rock on, dude ! I said rock on...! Have you seen junior's grades... queue bad Van Halen guitar riff.... Dooo Dooo Dooo Dooo. and the toilet, the toilet will rock, I said Rock On, I said Rock on....
  8. kjklosek

    kjklosek New Member

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    Use plastic shims.

    http://www.ezshim.com/prodez.html

    J.P.
  9. FatttFire

    FatttFire Member

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    Sounds good. I will tell him to use the plastic shims...................... even though I know I will be doing it!
  10. pybyr

    pybyr Minister of Fire

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    if it's already rocking, replace the seal before you do anything- otherwise, the shims may stop the rocking, but he may have a slow (or later/ latent) leak at the seal-- toilet seals don't hold up well when things move around- which would slowly rot the floor
  11. velvetfoot

    velvetfoot Minister of Fire

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    I did this. I used shims. Or was it coins... I forget. :) Plus, look for a thicker wax seal for the added thickness of the tile, thinset, whatever.
  12. RonaldAdams

    RonaldAdams Member

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    I saw a plumber do this on THIS OLD HOUSE and it work real well. He lifted the toilet up off the floor and laid down a good pile of mud(the kind used for gyproc walls) and being careful not to block the drain pipe, he put the toilet back in place. Then he push it down on the floor so as the extra mud squeezed out. A little clean up and tightening of the bolts and it was finished. This was on a new install and he recommended that the mud be allowed to cure before using. He said he used mud because if ever you needed to replace the toilet or the wax ring it would come up easier than if you used tile grout. It made sense to me. :)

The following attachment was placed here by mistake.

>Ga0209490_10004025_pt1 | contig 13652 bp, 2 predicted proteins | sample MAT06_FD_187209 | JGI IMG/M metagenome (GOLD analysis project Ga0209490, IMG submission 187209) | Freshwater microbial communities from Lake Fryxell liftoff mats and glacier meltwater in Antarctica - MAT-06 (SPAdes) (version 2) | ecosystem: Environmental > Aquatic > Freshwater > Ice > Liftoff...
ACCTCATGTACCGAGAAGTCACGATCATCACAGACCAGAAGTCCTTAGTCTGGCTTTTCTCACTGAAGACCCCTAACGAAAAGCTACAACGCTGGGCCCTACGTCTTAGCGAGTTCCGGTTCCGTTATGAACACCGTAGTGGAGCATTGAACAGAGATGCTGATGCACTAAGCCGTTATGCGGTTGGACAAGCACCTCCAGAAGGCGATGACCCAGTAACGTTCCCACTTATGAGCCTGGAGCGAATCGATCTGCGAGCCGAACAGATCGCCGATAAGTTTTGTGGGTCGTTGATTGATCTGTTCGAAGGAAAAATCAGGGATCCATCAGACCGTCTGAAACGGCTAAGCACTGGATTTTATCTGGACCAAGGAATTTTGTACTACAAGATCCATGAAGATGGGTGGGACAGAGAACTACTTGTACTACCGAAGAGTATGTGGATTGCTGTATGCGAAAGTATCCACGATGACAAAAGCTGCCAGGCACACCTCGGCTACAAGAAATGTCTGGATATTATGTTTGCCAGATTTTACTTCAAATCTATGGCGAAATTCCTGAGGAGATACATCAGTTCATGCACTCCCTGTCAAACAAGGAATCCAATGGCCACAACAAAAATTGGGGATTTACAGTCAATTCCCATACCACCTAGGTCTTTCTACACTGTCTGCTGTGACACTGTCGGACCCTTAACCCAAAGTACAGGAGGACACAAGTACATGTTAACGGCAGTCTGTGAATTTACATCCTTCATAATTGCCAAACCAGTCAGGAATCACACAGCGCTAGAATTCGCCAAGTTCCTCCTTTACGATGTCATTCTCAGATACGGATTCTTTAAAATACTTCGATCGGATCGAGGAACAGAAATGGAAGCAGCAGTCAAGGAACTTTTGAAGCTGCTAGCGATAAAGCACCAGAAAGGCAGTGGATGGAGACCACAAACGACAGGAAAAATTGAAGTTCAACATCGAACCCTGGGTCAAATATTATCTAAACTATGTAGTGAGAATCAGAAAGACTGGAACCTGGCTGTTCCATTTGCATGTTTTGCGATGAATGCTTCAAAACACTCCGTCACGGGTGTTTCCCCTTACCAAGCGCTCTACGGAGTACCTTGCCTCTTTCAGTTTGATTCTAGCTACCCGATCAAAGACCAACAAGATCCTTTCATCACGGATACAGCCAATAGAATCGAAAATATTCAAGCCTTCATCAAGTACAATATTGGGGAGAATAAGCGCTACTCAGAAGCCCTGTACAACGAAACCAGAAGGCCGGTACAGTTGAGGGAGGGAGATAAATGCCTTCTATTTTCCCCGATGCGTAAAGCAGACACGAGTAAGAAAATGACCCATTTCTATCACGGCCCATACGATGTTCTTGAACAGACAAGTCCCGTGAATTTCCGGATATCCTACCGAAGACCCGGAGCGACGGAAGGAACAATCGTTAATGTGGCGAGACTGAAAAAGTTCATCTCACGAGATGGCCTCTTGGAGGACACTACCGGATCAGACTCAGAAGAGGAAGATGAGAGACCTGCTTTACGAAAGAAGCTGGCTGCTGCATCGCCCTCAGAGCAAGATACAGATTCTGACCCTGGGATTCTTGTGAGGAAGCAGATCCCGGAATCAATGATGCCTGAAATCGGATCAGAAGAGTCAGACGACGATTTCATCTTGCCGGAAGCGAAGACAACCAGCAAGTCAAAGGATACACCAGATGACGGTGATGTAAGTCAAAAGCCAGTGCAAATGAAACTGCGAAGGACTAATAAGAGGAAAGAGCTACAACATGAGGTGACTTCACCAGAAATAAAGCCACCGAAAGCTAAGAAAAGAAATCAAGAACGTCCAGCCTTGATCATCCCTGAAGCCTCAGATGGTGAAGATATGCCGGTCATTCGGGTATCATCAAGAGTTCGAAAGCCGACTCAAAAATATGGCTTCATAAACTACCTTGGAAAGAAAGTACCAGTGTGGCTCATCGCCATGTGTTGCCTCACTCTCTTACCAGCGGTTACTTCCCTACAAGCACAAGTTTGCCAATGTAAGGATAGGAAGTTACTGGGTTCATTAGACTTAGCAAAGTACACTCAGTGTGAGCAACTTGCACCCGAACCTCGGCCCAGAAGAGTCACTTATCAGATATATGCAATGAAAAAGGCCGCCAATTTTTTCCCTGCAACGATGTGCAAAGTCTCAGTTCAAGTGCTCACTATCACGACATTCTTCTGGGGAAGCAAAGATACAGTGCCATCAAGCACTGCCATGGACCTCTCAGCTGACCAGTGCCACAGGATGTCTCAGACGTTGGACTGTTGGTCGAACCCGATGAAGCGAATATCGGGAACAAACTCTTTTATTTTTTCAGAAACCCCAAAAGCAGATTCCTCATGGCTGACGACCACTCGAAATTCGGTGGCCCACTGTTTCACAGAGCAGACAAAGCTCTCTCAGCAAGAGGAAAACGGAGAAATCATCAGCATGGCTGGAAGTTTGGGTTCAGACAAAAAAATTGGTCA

13. kjklosek

    kjklosek New Member

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    If the ring leaks the mud will form a seal and make the situation worse that if you had not sealed the toilet to the floor.

    Toilets were not meant to be caulked or grouted, and certainly not drywall mudded, to the floor.

    Don't believe everything you see on T.V.

    J.P.
  14. Chris S

    Chris S New Member

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    In NJ as part of a final pluming inspection, we are used to the inspectors wanting the toilets cauled or grouted to the tile.

    In NY where this is not normally done, on 2 occasions I have had odor complaints that when investigated were both a result of: the wax seal was sealed to the porcelain, and the horn was into the flange such that there was no leaking. In severe negative pressure situations such as the house up and the dryer or FP running, sewer gas was leaking around the wax seal. We reseated the toilets & the problem was solved. There was however no leaking. I believe this may be what they are looing to avoid in NJ and why they require it. Next time I see an inspector I'll ask
  15. RonaldAdams

    RonaldAdams Member

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    My apologies if I accidentaly misled anyone on this subject. I do recommend talking to your local plumbing expert as they are much more qualified than me and should be able to better help with your problem. :red: